• phildeakin77

The Synergy of the Symphony

Following a trail of anonymous profile viewers on my LinkedIn profile this morning, I came across a marketing company, based in Leicester.

On their website there is a page which talks about a concept they call 'Orchestra Marketing'. This page got me thinking. What does this term mean and how does it apply across marketing in general?

My first thought was of the oboe. The oboe is a constant which sets the tone for the orchestra.

Different sections of the orchestra have different functions. The woodwind section has a very different sound and design to the strings section, the sound being created by blowing air through the instrument or over a reed. The strings however, are taut wires laid across wooden cases of varying length which are bowed by the rubbing back and forth of horse hair over the wires to produce their sound.

The brass section is louder and more raucous, and the percussion produces bangs and crashes which beat out the rhythm. All of these sounds are being produced at the same time and sound discordant and unrelated until finally the oboe, a hollowed-out tree branch which never requires tuning, sounds out. Its deep, booming tone cuts through the cacophony and slowly, one-by-one, each instrument in each section attunes itself to the note being made by the oboe.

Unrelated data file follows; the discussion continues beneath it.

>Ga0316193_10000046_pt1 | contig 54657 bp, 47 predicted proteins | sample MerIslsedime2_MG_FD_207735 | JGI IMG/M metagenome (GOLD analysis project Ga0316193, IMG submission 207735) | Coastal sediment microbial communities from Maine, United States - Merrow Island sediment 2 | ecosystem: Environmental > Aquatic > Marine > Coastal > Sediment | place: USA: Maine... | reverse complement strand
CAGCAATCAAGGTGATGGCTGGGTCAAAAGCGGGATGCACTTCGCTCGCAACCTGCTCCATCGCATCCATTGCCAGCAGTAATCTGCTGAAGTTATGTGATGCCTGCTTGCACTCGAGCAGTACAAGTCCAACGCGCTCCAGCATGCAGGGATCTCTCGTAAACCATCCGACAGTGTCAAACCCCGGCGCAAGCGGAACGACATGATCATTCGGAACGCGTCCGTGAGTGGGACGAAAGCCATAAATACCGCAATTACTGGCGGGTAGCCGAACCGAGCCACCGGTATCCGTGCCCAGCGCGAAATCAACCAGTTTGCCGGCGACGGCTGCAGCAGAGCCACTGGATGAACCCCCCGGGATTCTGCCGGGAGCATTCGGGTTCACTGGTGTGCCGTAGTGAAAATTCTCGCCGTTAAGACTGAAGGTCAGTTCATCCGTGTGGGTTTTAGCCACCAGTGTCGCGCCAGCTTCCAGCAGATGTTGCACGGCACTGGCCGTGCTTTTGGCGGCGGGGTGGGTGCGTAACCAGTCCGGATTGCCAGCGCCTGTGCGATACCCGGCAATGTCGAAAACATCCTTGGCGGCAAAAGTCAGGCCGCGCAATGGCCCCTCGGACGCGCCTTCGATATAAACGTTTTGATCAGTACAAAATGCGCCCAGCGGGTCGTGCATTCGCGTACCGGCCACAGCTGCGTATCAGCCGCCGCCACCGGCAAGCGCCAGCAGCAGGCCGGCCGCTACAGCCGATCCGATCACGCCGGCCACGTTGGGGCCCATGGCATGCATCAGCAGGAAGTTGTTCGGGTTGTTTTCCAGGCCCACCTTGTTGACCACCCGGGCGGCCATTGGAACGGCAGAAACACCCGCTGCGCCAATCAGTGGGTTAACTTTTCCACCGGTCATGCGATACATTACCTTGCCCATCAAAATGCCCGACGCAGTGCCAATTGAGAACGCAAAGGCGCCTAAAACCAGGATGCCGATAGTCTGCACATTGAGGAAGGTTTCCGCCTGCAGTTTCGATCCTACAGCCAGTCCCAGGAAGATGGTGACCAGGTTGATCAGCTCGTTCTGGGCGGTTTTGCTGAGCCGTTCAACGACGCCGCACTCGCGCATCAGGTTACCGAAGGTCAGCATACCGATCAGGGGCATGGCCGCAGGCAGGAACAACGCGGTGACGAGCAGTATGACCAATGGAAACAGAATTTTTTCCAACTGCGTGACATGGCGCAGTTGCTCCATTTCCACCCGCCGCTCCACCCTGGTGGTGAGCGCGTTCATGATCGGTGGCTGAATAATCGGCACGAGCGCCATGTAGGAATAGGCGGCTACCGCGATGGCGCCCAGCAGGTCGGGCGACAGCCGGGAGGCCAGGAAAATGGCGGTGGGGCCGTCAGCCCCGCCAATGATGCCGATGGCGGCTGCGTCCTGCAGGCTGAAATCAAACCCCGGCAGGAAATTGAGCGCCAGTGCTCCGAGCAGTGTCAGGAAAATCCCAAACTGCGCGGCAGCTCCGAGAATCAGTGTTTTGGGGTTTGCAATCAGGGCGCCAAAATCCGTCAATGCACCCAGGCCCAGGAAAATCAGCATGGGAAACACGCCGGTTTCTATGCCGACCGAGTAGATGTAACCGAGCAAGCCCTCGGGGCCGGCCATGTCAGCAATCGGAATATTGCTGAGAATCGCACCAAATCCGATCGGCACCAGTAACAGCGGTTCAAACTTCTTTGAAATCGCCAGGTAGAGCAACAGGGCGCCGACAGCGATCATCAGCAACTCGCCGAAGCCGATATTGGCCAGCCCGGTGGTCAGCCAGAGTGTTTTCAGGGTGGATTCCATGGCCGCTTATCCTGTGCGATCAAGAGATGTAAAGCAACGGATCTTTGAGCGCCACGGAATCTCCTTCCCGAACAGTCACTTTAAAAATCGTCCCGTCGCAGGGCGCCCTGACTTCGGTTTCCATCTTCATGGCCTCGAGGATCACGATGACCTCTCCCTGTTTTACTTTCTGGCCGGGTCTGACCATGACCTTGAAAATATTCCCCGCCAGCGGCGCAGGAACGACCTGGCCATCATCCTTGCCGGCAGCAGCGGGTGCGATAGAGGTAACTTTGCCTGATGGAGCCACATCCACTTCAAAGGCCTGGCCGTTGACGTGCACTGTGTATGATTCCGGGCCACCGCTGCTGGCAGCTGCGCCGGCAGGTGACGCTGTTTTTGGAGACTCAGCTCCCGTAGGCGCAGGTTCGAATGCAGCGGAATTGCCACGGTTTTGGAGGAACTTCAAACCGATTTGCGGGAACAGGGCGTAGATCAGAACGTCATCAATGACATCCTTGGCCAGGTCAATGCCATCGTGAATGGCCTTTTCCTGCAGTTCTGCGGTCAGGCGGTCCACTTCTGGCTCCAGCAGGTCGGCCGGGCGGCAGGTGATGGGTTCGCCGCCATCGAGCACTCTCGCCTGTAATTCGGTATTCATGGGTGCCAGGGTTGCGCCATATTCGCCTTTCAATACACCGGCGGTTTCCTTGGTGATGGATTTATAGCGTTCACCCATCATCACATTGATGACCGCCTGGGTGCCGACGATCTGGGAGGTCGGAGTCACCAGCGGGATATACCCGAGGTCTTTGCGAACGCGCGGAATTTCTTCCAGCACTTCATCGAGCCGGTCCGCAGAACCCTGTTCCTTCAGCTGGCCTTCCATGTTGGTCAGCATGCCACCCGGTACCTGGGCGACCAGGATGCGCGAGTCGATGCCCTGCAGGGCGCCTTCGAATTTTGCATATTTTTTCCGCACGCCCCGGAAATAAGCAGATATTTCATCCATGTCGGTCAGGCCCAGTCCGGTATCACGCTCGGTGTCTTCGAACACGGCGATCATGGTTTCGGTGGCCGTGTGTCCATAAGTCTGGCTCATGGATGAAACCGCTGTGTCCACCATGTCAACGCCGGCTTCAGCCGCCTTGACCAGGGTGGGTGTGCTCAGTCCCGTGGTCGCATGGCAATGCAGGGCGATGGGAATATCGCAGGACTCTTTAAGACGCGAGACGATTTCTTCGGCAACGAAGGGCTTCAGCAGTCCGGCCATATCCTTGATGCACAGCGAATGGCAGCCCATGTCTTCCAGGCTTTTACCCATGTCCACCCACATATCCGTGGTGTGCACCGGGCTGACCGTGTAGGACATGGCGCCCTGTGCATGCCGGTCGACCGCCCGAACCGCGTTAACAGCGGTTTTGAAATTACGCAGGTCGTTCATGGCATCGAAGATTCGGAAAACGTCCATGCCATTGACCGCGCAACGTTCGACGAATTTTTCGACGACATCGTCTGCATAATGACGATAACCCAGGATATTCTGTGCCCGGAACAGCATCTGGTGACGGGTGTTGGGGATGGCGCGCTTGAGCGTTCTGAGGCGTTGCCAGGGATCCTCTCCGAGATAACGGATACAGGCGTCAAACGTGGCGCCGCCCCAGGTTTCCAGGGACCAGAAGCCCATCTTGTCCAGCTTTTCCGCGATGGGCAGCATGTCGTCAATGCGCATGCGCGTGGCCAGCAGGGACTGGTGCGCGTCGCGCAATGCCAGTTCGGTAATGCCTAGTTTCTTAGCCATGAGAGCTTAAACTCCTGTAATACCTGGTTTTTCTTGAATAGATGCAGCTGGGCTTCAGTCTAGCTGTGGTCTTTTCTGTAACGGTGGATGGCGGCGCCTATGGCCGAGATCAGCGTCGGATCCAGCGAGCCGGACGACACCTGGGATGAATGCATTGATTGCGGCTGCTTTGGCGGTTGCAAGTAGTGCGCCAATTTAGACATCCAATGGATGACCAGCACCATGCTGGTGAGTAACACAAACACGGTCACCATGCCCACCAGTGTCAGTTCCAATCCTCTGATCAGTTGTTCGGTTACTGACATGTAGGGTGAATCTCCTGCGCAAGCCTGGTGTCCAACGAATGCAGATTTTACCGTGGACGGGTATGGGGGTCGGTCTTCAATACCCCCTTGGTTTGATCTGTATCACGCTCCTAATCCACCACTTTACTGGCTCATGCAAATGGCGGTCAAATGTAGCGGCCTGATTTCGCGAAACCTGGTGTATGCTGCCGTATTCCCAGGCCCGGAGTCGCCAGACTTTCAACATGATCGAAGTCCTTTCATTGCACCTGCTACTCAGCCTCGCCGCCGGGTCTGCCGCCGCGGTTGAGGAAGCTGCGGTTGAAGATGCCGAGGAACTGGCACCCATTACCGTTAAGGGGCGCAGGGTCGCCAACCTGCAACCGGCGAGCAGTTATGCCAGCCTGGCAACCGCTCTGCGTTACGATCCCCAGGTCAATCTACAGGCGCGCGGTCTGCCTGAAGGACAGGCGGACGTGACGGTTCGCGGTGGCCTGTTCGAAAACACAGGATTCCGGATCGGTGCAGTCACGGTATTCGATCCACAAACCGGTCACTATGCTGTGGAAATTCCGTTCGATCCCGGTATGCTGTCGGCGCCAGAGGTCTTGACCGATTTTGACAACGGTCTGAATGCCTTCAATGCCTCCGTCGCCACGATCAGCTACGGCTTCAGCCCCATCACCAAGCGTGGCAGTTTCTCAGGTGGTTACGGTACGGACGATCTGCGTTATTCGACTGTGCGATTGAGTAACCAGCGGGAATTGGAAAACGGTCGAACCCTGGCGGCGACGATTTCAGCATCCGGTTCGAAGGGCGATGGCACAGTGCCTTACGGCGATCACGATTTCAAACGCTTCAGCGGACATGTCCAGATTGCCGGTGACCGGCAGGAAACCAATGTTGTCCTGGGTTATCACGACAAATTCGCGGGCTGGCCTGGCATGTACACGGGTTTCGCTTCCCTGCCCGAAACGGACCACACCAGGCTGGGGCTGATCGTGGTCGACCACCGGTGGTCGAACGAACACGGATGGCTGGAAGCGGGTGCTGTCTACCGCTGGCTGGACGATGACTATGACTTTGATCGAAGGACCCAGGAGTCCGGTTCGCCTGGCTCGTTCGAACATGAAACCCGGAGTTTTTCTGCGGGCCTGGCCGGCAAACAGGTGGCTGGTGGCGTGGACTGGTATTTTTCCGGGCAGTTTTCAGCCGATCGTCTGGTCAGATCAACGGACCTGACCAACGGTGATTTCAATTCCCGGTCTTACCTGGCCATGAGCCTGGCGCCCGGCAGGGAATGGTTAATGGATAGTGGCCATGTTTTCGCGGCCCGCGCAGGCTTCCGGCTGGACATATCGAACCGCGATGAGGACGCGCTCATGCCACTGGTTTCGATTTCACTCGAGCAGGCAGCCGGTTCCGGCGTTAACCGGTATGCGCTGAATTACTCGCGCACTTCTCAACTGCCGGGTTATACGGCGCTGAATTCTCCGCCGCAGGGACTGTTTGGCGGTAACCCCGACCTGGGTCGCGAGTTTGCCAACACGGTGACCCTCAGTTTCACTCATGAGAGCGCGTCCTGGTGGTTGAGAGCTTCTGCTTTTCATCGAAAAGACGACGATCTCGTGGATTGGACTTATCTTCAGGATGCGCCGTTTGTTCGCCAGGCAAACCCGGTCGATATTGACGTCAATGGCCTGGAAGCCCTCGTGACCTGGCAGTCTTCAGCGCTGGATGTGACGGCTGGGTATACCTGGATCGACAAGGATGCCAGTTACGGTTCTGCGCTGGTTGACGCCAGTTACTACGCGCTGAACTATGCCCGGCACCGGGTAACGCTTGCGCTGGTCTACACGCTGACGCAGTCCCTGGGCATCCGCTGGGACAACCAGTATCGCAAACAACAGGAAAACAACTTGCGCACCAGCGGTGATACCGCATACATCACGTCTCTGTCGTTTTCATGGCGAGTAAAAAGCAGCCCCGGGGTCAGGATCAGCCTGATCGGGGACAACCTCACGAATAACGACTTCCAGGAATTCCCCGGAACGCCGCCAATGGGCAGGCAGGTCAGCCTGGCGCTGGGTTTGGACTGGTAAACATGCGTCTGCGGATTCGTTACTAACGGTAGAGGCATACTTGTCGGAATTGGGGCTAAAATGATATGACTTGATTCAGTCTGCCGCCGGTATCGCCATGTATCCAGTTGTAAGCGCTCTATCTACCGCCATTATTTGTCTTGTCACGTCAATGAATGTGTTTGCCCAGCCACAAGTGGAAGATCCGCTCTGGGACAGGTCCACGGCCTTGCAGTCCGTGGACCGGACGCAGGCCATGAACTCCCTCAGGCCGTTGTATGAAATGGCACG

Only when all instruments are tuned and in agreement does the conductor appear, he enters and addresses the orchestra. Calling them to order he marks out the rhythm and the symphony begins.

With marketing the story is very similar. The folks in SEO are very statistical in their wiring and have an analytical approach to their work. The creatives, graphic designers and copywriters, can get a little carried away with their own artistry. But, sounding out above the cacophony, demanding harmony is a tone.

The Tone of Voice brings synergy amongst the disparate sections of marketing and calls them to order. As each section aligns itself to the brief, a consistent, pleasing tone is created. It is to this tone that marketing people must adhere, taking care not to become too precious about “their work” and it is with this in mind that the conductor (otherwise known as the stakeholder) will set the rhythm for the piece.

Marketing is a means to an end, a vessel by which access, exposure and sales may be gained. It is vital that we do not lose sight of the symphony, when trying to be heard.

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